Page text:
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Very few cases of voter fraud, of the kind preventable by voter ID laws, have ever been identified. Texas' recent voter ID law would have only prevented four cases of fraud. Nationally, an analysis of alleged cases of voter fraud found only ten instances of fraud since 2000 that voter ID laws would have prevented. The Department of Justice found that 40 people had been indicted for voter fraud in federal elections between 2002 and 2005. In these cases, there is a certain (albeit very small) amount of voter fraud, but only a small fraction of that fraud could be prevented by voter ID laws.

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    If you want to have this discussion, You can have it in the chat room – Sam I am says Reinstate Monica Jan 8 '14 at 17:51
  • Are you retracting your answer now based on this info? wral.com/state-elections-officials-seek-tighter-security/… . That's just one state. Dead people voting; people voting in 2 places. – user4012 Apr 3 '14 at 20:57
  • I may if the investigation finds that a) such fraud occurred, b) the fraud could have prevented by voter ID laws, and c) they can explain why other investigations have found vastly different amounts of fraud. – Avi Apr 3 '14 at 22:32
  • @Avi - generally, ID prevents you from voting as someone OTHER than yourself (like, a dead person). What exactly would you consider a sufficient proof that a Voter ID law would prevent an individual from voting as someone else who's dead; OR as themselves but at the wrong address? – user4012 Apr 4 '14 at 2:34
  • @DVK An investigation by a reputable source finding that a certain number of instances of fraud could have been prevented by voter ID laws. – Avi Apr 4 '14 at 4:45
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Here is at least one person who voted improperly in all major elections for four decades:

According to the Times, Hernandez cast improper votes in "every major election" since 1976. That's at least 10 of them, twice as many if it includes midterms.

Noncitizens, including legal resident aliens, are forbidden to vote in every state. States that have sought to incorporate verification of citizenship into the voter-registration process have encountered obstacles from the Obama administration and denunciations from the New York Times.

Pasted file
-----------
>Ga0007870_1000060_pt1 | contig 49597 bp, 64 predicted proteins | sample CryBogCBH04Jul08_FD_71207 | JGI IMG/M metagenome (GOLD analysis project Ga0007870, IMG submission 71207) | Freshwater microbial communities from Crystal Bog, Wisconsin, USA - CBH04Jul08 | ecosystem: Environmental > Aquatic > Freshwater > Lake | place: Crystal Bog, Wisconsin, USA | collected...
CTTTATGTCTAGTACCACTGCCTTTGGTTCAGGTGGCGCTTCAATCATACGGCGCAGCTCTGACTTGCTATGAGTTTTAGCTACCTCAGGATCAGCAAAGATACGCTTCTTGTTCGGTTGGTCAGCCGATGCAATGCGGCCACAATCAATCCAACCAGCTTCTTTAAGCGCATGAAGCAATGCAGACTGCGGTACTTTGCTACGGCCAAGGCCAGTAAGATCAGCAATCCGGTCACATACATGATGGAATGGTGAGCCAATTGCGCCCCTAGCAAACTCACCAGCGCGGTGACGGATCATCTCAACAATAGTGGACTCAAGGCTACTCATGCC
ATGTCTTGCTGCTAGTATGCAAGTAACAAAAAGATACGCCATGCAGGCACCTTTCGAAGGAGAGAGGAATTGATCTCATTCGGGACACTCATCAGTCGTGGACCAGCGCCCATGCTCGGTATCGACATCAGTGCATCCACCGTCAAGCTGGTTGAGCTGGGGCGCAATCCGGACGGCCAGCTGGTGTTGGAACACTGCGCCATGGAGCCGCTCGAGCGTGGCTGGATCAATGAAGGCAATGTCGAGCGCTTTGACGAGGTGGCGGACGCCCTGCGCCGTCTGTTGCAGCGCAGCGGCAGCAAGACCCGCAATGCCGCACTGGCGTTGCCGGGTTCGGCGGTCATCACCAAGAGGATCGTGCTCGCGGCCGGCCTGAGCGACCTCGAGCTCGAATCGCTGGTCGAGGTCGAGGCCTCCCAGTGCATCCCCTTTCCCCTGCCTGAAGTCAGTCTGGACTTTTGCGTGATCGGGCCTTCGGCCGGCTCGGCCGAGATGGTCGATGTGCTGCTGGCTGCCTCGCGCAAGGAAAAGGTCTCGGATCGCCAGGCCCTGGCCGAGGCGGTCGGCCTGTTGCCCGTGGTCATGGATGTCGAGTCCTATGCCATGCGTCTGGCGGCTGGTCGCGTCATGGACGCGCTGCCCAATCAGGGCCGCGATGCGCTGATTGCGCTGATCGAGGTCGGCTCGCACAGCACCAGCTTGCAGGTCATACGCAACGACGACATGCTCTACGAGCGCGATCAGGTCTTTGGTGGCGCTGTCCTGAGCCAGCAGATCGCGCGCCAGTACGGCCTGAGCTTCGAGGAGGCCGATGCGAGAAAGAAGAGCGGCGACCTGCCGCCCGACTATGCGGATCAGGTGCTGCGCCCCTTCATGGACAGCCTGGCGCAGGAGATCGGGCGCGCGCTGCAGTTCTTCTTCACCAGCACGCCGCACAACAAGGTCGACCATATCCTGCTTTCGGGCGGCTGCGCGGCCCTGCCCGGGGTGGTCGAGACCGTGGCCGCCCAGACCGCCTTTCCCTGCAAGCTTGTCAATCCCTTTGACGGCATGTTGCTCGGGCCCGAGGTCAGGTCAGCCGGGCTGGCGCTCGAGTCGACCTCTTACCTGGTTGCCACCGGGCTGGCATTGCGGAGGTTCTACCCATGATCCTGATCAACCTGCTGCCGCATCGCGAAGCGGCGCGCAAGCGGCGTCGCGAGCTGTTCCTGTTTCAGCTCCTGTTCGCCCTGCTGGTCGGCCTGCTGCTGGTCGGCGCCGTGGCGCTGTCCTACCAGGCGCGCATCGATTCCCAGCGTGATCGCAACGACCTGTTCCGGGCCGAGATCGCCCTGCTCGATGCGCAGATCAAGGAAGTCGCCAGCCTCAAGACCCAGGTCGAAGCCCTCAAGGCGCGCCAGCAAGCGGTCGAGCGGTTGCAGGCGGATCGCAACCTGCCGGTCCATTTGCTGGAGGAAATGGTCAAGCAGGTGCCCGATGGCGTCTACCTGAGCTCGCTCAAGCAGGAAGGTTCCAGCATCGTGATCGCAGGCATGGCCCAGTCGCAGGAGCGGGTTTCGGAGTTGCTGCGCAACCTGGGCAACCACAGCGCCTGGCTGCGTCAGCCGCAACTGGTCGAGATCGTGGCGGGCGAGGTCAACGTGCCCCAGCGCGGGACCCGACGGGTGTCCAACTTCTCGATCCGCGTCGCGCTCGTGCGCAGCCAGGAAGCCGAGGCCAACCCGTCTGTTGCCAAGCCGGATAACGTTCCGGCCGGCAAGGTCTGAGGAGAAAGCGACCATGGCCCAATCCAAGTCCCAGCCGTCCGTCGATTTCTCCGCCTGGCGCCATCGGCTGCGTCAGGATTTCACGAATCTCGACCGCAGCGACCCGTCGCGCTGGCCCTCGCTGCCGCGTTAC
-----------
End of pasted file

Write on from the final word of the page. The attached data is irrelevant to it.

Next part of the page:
It is pretty hard to know how many of these cases have occurred given the fact that there is no "master list" of U.S. citizens (which I regard as a good thing, actually). However, given lax proof requirements at registration, and even laxer requirements of identity proof at the time of voting, the results of every local/regional election in areas highly populated by non-citizens is in doubt.

At least Kansas' Voter ID Law requires that

Persons registering to vote for the first time in Kansas must prove U.S. citizenship when registering to vote.

Thus, there is at least one voter ID proposal that would have prevented ineligible persons from registering in the first place.

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    The catch here is that I'm not sure if voter ID would have fixed this. Given how his citizen status slipped through so many cracks in his life here in the US. In addition, according to that article, he should have already been granted citizenship but due to yet another error he wasn't. – user1530 May 24 '14 at 17:04
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    It's worth noting that he did have a driver's license (unreported in the linked article, but mentioned here) which would have provided sufficient proof of ID to have voted, if he were checked. Thus, while this is a good example of what voter ID is intended on catching, it's a bad example of a case where it would have caught anything. – Bobson May 27 '14 at 14:58
  • @Bobson if something like the Kansas law were in effect at the time of his first registration, his status would have been caught. As I mentioned, in the U.S. one can prove one's citizenship, but it is impossible to simply find out that one is not a citizen. – Sinan Ünür May 28 '14 at 20:58
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    @SinanÜnür - Agreed. If it were in effect in whatever state he voted in when he went to went to register then, yes, it would have been caught. However, since that part of the law only affects registration of first-time voters and not ability to vote at the polling place (unless Kansas has same-day registration), I don't think it really count into what's normally considered the "VoterID law" group. The typical "Show an ID to vote" type of law wouldn't have had any effect on him. – Bobson May 28 '14 at 21:10